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Station automation and protection

Sergey KN7KSergey KN7K Member ✭✭
Hello,
I am looking for advice and inputs on my ongoing project of station modification.
A week ago I "managed" to smoke my trusted Microham Station Master and all my automation is gone.
I live on the very small city lot and still maintaining few antennas. I was in the middle of FT8 TX on 160m when all went silent and initially i thought that my 6600 is dead as I could not hear anything, later found that smoke came from Microham SM.
Long story short - I ordered a Antenna Genius Plus, later found that I need OM Module that managing up to 16 additional relays (on order as well) and currently working on diagram how to protect my station from RF or Lightning in the future.
Please see below and let me know how to not over spend on the parts and still maintain a safe configuration.
Few notes:
 - Surge Suppressor probably could be used with 16 inputs AS16-SP, instead of 3 by 8 inputs. In this case it should be located at one position and get wiries to 3 devices. 
- I do not PGXL yet, probably will come in the Spring 2019. Acom 2000A currently in use.
Thanks in advance.
Sergey, KN7K

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Answers

  • HCampbell  WB4IVFHCampbell WB4IVF Member ✭✭
    edited June 2019

    From the lightning protection viewpoint, your diagram does not show your grounding layout (ideally a single-point ground, or as close to one as you can make), which is more basic and important than selection of lightning arresters, etc.  That said, I use the Array Solutions devices in your diagram.  But living in a lightning-prone area, I still disconnect my antennas outside the house during “lightning season” when not in use. 

    Here is some good information on protective grounding and devices:

    http://www.w8ji.com/station_ground.htm

    http://www.w8ji.com/house_ground_layouts.htm

    http://lightningsafety.com/nlsi_lhm/ieee_guide.html

    Howard

  • AC9SAC9S Member ✭✭
    edited November 2018

    I have an arrangement similar to yours and have had 4 close strikes over my ham experience.  What I now do is disconnect all outside antennas, control lines, indoor connections - AC, computer as well as my ground connection.. My station is completely isolated.  I have a single point grounding plate mounted adjacent to the coax entry.  I put quick disconnect connectors on all control lines - Steppir, remote coax switch rotators, ground strap.  It takes 2 - 3 minutes to connect or disconnect everything.  Actually takes longer for the computer and Flex / Maestro to boot up.  My last strike was close - had a house fire, lost all consumer electronics, garage door opener, burned outlets, etc.  There was no damage to my station.  Obviously I don't operate during lightning events.  Equally obvious - none of this makes a difference with a direct strike.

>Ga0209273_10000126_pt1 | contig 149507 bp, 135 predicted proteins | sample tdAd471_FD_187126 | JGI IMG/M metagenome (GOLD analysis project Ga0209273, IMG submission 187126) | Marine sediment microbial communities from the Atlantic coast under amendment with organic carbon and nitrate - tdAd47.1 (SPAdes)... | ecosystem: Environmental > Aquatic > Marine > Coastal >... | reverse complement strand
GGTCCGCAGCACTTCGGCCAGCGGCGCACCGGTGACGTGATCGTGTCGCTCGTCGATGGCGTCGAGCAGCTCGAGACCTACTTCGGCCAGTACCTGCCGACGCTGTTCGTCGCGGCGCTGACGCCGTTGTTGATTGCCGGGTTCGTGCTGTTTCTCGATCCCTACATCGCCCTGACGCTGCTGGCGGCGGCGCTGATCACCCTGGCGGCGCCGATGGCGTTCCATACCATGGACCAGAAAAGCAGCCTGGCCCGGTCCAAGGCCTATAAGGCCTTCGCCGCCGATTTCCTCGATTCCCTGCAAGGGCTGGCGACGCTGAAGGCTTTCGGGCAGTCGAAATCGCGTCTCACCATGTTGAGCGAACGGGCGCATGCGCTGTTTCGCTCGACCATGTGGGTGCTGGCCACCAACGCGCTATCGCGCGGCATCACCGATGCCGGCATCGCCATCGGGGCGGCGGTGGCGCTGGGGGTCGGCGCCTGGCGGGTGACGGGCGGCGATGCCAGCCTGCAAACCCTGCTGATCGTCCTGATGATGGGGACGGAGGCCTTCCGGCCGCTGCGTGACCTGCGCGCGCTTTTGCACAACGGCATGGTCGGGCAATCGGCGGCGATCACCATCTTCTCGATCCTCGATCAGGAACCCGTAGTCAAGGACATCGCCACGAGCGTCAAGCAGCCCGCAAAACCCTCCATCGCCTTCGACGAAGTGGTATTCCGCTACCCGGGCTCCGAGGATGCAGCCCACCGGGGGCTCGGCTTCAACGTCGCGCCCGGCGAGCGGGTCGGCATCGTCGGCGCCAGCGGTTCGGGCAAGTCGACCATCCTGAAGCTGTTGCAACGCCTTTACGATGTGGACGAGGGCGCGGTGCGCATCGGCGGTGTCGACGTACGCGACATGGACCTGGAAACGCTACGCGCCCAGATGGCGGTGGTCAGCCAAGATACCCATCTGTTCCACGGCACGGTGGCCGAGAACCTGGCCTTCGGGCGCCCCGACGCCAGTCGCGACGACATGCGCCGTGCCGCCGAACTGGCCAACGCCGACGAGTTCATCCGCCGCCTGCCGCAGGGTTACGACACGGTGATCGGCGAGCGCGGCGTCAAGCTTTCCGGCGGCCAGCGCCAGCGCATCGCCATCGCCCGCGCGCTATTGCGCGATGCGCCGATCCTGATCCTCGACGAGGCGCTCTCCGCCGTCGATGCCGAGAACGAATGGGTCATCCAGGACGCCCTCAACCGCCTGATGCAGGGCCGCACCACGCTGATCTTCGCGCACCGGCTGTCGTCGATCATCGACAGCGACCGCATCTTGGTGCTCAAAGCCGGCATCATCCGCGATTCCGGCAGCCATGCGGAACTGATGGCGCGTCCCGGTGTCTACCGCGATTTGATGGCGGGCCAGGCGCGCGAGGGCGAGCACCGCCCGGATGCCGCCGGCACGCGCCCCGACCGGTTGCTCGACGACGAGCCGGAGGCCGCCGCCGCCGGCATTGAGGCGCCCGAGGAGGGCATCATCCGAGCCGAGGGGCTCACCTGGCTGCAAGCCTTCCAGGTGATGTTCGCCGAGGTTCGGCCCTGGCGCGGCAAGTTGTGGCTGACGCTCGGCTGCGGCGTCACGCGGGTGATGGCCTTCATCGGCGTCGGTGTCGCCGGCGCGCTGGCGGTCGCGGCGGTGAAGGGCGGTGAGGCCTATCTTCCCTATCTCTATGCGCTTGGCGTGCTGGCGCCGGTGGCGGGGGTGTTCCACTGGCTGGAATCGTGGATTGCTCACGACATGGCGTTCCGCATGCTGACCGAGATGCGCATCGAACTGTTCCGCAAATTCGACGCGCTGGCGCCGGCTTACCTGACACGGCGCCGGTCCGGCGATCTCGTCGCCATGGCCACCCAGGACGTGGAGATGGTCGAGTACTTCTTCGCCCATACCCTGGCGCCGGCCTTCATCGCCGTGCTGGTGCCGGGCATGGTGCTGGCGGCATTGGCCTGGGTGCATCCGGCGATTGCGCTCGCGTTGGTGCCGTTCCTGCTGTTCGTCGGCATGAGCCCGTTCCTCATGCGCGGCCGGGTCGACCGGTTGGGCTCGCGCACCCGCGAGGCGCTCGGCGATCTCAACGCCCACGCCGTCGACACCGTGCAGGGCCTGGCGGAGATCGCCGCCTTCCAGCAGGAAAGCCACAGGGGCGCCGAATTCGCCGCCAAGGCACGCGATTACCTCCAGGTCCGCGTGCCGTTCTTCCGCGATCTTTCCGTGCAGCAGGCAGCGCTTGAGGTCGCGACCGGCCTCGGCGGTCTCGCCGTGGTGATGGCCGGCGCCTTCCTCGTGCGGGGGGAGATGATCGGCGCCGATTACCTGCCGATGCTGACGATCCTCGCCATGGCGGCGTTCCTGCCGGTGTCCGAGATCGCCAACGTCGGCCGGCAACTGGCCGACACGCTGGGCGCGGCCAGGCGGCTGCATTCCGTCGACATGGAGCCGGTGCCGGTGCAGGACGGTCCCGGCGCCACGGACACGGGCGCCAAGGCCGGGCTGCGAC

Keith - AC9S
  • Sergey KN7KSergey KN7K Member ✭✭
    edited March 1
    Thank you guys. Well, I never had a Lightning strike so far, it is not too often in Oregon. RF signal got to the wires of control relays that switching my antennas and burned a PCB lines inside of Station Master. I am thinking to install antenna switch in the shack, but line insulators and lightning Arrestors close to antennas. I read that line insulators could be installed both in the shack or outside, when last is a more preferable. Sergey, KN7K

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